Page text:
When I met Shah

In February our team from Restless Beings was in Cox’s Bazar, collecting data and distributing aid to the Rohingya refugee camps in Cox Bazar, Bangladesh. I’ve been with the organization for almost a year and this was my first visit to the Rohingya in Bangladesh.

I met Shah, a 10-year-old Rohingya who had recently fled Myanmar on our last day at the camps. Our team had been looking for the matriarchal camps; these where segregated camps where widows who had lost their husbands stayed with their children. These areas were women-only areas, and men were not allowed so that the Rohingya women would feel safe.

I was walking a bit behind the team as it was a steep hill and I wanted to slowly take in my surroundings with it being our last day in Cox’s Bazar. As I was walking on, someone behind me tapped my shoulder, “Apu”(sister) they handed over a bottle of water. It was my bottle, I must have dropped it a while back without noticing.

I took his hand and started thanking him profusely; he smiled and then slowly started to follow me. I waited till he caught up with me and as we started walking together, I asked him his name. “Shah, Shah Uddin”. “Uddin? - That’s me too” I said back to him a bit too excitedly. He started laughing. I asked him his age, he told me he was 10 years old - I then asked if he was Rohingya, he nodded.

“How long have you been living here?’ His smile disappeared. Looking at the ground, he told me “ 2 months - we did not want to leave our home but we had no choice”.

Walking side by side, Shah started talking about his brother. “We had to leave after we saw my brother cut up in front of me” I stopped and had to take in what he had just said. He looked at me for the first time, his smile had distracted me from his eyes before. His eyes looked worn out, almost as if they had seen too much violence - like they needed rest. Failing to even comprehend what had he just said, I repeated what he had told me in almost disbelief but he nodded in agreement and showed me cutting actions with his hands.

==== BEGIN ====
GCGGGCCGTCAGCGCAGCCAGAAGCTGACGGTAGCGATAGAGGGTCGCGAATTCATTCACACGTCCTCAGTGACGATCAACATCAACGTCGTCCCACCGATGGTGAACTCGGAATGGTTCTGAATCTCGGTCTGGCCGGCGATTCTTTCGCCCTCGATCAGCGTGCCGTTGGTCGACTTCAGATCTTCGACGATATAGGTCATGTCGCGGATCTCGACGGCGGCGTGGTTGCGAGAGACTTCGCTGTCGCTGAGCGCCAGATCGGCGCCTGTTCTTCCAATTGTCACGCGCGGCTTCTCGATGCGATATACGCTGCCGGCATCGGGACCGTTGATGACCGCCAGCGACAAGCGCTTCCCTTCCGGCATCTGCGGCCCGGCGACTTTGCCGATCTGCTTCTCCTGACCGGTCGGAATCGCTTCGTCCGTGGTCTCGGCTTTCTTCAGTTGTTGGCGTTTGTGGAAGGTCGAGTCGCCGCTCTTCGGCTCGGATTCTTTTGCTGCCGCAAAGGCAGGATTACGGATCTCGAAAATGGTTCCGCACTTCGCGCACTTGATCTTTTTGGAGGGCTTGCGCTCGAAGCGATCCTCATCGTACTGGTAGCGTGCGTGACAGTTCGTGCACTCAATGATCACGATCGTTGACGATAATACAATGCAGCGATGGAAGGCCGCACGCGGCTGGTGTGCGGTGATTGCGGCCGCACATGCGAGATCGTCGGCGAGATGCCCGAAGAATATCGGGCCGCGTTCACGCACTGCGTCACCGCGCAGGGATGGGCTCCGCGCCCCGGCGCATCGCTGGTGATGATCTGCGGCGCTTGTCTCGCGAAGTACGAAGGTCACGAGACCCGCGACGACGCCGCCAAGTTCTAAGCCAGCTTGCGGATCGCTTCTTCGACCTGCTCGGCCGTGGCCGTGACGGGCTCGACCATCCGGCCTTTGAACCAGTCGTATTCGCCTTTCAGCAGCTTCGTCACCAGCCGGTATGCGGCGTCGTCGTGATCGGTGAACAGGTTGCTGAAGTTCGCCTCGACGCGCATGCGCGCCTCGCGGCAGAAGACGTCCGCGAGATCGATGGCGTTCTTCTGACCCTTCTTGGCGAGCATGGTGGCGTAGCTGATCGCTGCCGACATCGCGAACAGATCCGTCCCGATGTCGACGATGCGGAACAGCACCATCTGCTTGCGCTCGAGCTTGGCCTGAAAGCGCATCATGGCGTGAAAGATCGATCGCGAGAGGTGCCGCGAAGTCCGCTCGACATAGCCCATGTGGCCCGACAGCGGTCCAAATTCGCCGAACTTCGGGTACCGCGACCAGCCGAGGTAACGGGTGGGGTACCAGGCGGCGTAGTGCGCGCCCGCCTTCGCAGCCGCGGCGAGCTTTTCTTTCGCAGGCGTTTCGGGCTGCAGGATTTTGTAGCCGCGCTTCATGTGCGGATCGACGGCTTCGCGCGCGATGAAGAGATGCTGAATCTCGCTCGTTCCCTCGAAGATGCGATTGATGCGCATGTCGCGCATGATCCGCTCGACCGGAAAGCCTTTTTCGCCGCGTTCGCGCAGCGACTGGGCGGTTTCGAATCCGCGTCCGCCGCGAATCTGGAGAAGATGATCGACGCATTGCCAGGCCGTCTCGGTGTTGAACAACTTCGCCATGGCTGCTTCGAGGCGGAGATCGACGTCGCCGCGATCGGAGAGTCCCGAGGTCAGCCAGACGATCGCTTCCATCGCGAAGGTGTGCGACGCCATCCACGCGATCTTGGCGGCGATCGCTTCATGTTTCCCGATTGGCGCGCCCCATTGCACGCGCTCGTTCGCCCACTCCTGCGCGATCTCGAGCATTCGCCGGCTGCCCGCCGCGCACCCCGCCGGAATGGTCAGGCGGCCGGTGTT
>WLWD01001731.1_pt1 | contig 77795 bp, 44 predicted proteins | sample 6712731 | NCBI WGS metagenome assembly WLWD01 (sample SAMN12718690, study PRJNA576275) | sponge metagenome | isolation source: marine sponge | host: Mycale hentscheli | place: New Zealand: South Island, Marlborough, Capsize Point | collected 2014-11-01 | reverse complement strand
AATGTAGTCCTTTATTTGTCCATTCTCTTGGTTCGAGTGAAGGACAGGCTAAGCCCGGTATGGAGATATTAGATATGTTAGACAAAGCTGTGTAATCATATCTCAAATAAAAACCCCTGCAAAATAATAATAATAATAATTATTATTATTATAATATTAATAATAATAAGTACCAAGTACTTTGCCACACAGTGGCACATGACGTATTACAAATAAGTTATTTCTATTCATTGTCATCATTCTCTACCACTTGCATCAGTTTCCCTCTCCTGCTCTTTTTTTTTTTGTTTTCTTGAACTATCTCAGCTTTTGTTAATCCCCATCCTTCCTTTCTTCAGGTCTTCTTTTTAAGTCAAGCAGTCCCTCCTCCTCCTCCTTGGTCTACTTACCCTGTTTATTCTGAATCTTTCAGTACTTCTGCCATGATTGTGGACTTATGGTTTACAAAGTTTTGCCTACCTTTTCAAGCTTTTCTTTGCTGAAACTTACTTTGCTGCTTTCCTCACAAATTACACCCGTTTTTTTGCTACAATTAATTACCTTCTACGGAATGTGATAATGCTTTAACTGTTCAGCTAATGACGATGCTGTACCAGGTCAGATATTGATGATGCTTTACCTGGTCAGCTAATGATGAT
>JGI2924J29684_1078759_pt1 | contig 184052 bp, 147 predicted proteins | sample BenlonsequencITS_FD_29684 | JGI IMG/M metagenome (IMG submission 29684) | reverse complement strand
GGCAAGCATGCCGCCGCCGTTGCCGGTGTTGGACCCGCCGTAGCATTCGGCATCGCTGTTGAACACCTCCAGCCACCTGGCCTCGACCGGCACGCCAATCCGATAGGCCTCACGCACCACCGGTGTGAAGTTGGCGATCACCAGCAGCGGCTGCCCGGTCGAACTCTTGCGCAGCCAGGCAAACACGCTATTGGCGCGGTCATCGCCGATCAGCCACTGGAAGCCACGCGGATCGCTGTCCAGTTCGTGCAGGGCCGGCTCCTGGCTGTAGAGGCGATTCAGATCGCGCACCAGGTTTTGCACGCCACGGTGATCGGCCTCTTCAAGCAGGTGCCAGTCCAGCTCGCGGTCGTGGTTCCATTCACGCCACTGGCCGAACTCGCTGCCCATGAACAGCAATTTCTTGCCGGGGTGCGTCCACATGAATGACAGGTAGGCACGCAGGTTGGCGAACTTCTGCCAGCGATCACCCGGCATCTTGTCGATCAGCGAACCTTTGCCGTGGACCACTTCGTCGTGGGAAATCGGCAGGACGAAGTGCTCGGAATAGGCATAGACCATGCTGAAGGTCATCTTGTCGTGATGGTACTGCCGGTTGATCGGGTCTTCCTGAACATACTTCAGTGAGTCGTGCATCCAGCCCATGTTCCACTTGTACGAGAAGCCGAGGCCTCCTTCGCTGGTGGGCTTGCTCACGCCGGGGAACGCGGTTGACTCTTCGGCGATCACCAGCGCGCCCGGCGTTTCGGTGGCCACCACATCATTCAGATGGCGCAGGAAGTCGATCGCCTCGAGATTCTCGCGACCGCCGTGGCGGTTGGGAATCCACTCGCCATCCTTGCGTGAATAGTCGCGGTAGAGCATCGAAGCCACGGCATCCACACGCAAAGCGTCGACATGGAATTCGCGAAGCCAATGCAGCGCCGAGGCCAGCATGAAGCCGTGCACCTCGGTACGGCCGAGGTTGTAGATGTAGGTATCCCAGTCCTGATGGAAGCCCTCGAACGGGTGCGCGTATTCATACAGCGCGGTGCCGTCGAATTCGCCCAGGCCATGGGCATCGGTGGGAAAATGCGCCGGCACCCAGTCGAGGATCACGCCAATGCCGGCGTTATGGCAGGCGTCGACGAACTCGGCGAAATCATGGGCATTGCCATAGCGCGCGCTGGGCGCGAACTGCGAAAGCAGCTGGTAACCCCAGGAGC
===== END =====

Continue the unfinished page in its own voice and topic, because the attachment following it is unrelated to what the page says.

This all felt surreal, we have all heard stories of this happening on the news and such, but here in front of me was a ten-year-old boy telling me how he had seen his brother die in front of him. When we hear these stories we fail to put a face behind them; we almost fail to humanise them. But this was Shah’s story, he was the one to go through this. Even writing this now, almost 2 weeks on I can’t seem to get him out of my mind. Even now it’s so difficult to comprehend but it’s also hard to forget.

He told me his brother was only 15. In my mind, I was still trying to get my head around it. Shah is 10 years old. He is a 10-year-old who saw his own brother slaughtered by the Burmese military.

We carried on walking and the heat became unbearable. Our communication was minimal, but he stayed walking close, right next to me, smiling, every time I looked at him.

“We have had nothing to eat or drink today.”

Again I stopped, this time my emotions had got the better of me, turning my face to the other side to hide my tears from him. I told myself I had no right to cry if he was not, this was not about me. Shah stopped too, took my hand and gently squeezed it.